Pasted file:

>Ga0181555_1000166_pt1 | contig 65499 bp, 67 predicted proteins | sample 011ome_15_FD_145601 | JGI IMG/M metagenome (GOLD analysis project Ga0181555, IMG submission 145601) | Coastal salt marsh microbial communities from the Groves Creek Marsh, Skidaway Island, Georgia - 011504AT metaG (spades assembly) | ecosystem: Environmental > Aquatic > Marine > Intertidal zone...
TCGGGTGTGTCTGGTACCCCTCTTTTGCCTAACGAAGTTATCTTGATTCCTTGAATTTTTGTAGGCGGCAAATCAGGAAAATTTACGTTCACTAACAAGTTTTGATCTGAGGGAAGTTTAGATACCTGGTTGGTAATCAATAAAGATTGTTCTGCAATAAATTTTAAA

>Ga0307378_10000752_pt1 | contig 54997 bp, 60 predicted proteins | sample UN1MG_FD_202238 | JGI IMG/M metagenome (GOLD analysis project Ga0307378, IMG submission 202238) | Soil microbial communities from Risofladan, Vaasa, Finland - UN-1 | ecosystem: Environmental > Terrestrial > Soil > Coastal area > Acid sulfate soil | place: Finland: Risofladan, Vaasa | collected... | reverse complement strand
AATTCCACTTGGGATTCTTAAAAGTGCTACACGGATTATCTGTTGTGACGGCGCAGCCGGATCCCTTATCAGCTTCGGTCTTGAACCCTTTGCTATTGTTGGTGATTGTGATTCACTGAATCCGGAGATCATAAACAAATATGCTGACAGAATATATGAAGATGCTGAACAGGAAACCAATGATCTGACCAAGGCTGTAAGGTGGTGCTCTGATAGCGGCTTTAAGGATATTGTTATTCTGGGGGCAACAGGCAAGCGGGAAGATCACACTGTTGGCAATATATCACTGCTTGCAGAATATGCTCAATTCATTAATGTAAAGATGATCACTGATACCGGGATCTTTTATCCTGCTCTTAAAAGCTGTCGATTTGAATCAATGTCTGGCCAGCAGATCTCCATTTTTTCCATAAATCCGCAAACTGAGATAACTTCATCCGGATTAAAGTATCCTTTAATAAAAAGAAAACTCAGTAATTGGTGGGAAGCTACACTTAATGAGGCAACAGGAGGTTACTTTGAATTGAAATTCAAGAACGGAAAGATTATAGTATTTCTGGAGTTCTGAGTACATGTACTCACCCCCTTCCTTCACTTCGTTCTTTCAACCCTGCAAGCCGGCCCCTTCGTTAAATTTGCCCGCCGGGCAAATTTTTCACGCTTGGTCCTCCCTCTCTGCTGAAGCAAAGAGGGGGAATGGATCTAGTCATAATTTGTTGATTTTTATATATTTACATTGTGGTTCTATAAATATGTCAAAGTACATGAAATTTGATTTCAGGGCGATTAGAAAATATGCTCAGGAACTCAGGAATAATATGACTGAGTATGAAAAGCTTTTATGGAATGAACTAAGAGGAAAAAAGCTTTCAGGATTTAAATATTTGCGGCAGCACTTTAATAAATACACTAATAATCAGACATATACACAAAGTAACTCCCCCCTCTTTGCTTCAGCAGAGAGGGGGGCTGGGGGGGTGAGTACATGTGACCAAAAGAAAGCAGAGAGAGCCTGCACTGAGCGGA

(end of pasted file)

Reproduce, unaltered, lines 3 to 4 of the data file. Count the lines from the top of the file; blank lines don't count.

>Ga0307378_10000752_pt1 | contig 54997 bp, 60 predicted proteins | sample UN1MG_FD_202238 | JGI IMG/M metagenome (GOLD analysis project Ga0307378, IMG submission 202238) | Soil microbial communities from Risofladan, Vaasa, Finland - UN-1 | ecosystem: Environmental > Terrestrial > Soil > Coastal area > Acid sulfate soil | place: Finland: Risofladan, Vaasa | collected... | reverse complement strand
AATTCCACTTGGGATTCTTAAAAGTGCTACACGGATTATCTGTTGTGACGGCGCAGCCGGATCCCTTATCAGCTTCGGTCTTGAACCCTTTGCTATTGTTGGTGATTGTGATTCACTGAATCCGGAGATCATAAACAAATATGCTGACAGAATATATGAAGATGCTGAACAGGAAACCAATGATCTGACCAAGGCTGTAAGGTGGTGCTCTGATAGCGGCTTTAAGGATATTGTTATTCTGGGGGCAACAGGCAAGCGGGAAGATCACACTGTTGGCAATATATCACTGCTTGCAGAATATGCTCAATTCATTAATGTAAAGATGATCACTGATACCGGGATCTTTTATCCTGCTCTTAAAAGCTGTCGATTTGAATCAATGTCTGGCCAGCAGATCTCCATTTTTTCCATAAATCCGCAAACTGAGATAACTTCATCCGGATTAAAGTATCCTTTAATAAAAAGAAAACTCAGTAATTGGTGGGAAGCTACACTTAATGAGGCAACAGGAGGTTACTTTGAATTGAAATTCAAGAACGGAAAGATTATAGTATTTCTGGAGTTCTGAGTACATGTACTCACCCCCTTCCTTCACTTCGTTCTTTCAACCCTGCAAGCCGGCCCCTTCGTTAAATTTGCCCGCCGGGCAAATTTTTCACGCTTGGTCCTCCCTCTCTGCTGAAGCAAAGAGGGGGAATGGATCTAGTCATAATTTGTTGATTTTTATATATTTACATTGTGGTTCTATAAATATGTCAAAGTACATGAAATTTGATTTCAGGGCGATTAGAAAATATGCTCAGGAACTCAGGAATAATATGACTGAGTATGAAAAGCTTTTATGGAATGAACTAAGAGGAAAAAAGCTTTCAGGATTTAAATATTTGCGGCAGCACTTTAATAAATACACTAATAATCAGACATATACACAAAGTAACTCCCCCCTCTTTGCTTCAGCAGAGAGGGGGGCTGGGGGGGTGAGTACATGTGACCAAAAGAAAGCAGAGAGAGCCTGCACTGAGCGGA